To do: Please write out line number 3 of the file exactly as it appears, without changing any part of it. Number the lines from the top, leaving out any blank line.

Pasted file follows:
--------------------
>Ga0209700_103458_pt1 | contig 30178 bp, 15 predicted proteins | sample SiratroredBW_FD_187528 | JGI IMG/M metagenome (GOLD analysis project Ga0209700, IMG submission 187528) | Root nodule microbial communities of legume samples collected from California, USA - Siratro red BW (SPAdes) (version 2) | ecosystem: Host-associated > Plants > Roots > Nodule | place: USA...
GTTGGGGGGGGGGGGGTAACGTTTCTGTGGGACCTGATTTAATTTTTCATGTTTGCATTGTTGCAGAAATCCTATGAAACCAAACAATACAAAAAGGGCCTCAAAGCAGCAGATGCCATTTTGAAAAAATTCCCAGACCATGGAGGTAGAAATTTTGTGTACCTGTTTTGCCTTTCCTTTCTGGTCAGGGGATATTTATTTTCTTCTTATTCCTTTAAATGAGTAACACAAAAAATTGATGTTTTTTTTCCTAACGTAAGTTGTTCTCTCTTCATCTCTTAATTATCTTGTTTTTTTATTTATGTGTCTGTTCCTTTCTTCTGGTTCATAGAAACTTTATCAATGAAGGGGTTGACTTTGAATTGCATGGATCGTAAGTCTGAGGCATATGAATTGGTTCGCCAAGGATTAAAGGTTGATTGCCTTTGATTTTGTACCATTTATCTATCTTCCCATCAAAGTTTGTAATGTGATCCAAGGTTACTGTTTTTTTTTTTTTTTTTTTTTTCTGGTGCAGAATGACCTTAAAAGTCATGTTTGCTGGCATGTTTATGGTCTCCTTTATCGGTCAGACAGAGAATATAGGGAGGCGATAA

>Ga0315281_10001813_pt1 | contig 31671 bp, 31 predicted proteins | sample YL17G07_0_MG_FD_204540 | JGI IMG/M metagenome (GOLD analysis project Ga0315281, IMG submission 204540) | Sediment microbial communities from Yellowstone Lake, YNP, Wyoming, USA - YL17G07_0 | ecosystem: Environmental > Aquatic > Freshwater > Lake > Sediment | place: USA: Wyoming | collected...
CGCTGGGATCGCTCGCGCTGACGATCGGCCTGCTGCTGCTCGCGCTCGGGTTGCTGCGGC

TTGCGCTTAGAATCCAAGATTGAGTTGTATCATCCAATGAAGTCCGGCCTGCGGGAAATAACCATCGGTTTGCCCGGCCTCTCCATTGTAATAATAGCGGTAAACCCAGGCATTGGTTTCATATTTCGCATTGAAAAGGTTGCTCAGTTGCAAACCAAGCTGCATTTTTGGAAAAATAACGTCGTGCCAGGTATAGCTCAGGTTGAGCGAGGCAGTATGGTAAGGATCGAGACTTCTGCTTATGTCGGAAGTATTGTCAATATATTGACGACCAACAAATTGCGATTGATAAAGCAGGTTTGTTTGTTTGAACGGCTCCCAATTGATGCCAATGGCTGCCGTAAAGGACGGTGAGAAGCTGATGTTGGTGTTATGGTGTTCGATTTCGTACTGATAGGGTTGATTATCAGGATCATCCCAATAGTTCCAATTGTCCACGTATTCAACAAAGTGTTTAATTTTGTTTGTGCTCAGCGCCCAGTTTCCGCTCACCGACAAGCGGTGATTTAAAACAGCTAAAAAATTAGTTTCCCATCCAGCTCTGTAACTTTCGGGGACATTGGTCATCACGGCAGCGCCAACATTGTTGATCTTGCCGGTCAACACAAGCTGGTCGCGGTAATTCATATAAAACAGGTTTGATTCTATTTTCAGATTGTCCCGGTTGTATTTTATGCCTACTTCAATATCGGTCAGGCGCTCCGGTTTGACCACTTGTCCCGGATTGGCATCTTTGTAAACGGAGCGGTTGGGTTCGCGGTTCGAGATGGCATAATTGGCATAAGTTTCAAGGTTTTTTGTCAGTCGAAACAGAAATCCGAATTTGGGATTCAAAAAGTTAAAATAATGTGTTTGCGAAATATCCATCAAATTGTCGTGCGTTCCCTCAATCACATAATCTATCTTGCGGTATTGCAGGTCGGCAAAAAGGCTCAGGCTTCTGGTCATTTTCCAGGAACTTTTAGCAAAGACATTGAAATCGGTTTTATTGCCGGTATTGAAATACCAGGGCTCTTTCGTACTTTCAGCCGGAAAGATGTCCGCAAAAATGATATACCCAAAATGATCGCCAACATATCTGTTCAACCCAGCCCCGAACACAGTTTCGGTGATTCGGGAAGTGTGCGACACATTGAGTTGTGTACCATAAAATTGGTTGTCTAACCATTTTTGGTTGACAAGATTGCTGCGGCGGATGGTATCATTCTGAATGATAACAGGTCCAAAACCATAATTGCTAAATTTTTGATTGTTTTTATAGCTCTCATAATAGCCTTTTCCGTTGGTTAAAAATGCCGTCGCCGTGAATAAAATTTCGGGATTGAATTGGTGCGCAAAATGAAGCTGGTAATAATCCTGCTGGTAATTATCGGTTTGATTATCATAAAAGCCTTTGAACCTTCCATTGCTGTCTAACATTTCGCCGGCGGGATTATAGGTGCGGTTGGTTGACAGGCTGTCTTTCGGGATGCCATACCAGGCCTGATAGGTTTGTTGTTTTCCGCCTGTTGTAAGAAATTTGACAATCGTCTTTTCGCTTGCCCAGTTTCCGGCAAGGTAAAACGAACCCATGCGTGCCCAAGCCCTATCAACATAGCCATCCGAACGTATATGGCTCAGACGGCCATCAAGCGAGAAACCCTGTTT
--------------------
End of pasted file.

>Ga0315281_10001813_pt1 | contig 31671 bp, 31 predicted proteins | sample YL17G07_0_MG_FD_204540 | JGI IMG/M metagenome (GOLD analysis project Ga0315281, IMG submission 204540) | Sediment microbial communities from Yellowstone Lake, YNP, Wyoming, USA - YL17G07_0 | ecosystem: Environmental > Aquatic > Freshwater > Lake > Sediment | place: USA: Wyoming | collected...